Cut-Up Artist

Ben Lerner, Art in America

reviews, 12/01/12

The Artist simply known as “Jess” simultaneously abandoned his scientific career (he had played a small role in the Manhattan Project) and his surname in 1949, when he enrolled in the California School of Fine Arts (now the San Francisco Art Institute). Shortly thereafter he met the poet Robert Duncan, who became his lifelong partner, and with whom he shared both a romantic faith in the powers of the imagination and a commitment to the possibilities of a collage esthetic.

Siglio Press’s beautiful O! Tricky Cad & Other Jessoterica, assembled long after the artist’s 2004 death by Michael Duncan, art critic, curator and Art in America’s corresponding editor from Los Angeles—who also contributes an introductory essay—is a wonderful publication, both because it presents some of the artist’s most rarely seen work and because Jess’s art involves an ongoing investigation of textuality. His text-heavy collages, concrete poems and détourné comic strips blur the boundary between reading and seeing, and his collage books, two of which are reproduced here in full, explore the book as a unit of visual composition. As a result, this volume ultimately feels more like a work by Jess than a sampling compiled by others—which is high praise for its editor.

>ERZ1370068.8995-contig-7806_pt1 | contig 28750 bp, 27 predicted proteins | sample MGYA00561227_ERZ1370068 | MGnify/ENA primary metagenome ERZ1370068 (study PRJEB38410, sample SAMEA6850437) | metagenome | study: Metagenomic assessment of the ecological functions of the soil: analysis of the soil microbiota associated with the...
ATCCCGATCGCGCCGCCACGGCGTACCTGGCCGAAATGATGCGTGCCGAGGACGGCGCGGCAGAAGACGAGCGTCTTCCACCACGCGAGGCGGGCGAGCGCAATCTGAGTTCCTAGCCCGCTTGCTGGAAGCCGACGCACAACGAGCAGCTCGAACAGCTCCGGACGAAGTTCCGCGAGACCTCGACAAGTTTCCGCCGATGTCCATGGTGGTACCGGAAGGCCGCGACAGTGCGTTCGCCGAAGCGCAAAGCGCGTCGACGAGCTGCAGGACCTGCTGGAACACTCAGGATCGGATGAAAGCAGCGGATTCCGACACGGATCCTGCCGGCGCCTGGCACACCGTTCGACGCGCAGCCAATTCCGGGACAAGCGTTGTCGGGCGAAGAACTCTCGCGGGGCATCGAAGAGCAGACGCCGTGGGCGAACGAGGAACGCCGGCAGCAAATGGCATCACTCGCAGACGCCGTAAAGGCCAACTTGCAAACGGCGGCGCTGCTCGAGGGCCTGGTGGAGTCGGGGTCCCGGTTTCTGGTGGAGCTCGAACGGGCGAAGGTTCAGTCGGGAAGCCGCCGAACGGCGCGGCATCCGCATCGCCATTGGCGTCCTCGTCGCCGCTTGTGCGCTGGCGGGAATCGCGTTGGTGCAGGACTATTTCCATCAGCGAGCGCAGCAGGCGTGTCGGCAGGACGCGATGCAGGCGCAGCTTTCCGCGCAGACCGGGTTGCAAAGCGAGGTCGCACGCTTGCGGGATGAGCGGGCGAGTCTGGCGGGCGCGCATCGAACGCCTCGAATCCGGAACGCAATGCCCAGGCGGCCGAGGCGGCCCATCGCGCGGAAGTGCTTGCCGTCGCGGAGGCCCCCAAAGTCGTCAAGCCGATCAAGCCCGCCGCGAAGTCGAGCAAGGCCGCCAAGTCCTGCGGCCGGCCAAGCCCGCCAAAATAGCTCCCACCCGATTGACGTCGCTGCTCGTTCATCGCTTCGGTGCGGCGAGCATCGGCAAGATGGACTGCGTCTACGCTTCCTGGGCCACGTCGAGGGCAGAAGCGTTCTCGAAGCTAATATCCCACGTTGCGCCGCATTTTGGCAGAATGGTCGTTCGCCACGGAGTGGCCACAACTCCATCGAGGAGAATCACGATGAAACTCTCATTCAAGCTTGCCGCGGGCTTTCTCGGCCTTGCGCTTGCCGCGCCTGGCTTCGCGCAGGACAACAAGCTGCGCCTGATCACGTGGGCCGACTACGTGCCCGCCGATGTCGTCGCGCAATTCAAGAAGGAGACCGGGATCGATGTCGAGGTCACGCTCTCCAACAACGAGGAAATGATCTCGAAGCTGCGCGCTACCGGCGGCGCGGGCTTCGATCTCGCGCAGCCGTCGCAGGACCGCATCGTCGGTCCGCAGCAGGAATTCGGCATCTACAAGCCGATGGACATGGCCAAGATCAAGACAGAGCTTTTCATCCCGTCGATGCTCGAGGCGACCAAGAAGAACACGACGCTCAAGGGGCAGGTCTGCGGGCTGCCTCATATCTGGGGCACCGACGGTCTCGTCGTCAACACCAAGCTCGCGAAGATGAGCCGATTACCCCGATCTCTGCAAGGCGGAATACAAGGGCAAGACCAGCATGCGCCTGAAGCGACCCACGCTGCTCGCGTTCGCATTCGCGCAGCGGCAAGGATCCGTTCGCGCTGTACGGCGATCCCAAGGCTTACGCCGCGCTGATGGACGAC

Jess’s art is often as playful as the title of the book suggests, but it’s rarely merely satirical: even when his collages combine, say, mainstream magazine images of country clubbers with men from the risqué “physique magazines” of the ’50s and ’60s, the effect is of a deftly achieved and emotionally charged artistic unity, not the easy absurdity one might expect.


Originally published December 2012.

see also

✼ natalie’s upstate weather report:

september 22, 2023 — Every day blue skies, 71 degrees, and a slight, saltine breeze. Away from the ocean, into the city: heat that melts tar and soaks the concrete while waiting for a bus that seems to have evaporated. And then the ascension up the hill above the slow ooze of traffic on I-405 to the Getty Research Center where—shoed, socked and sweatered—our publisher delves into the Jean Brown Archive, a wholly other climate.


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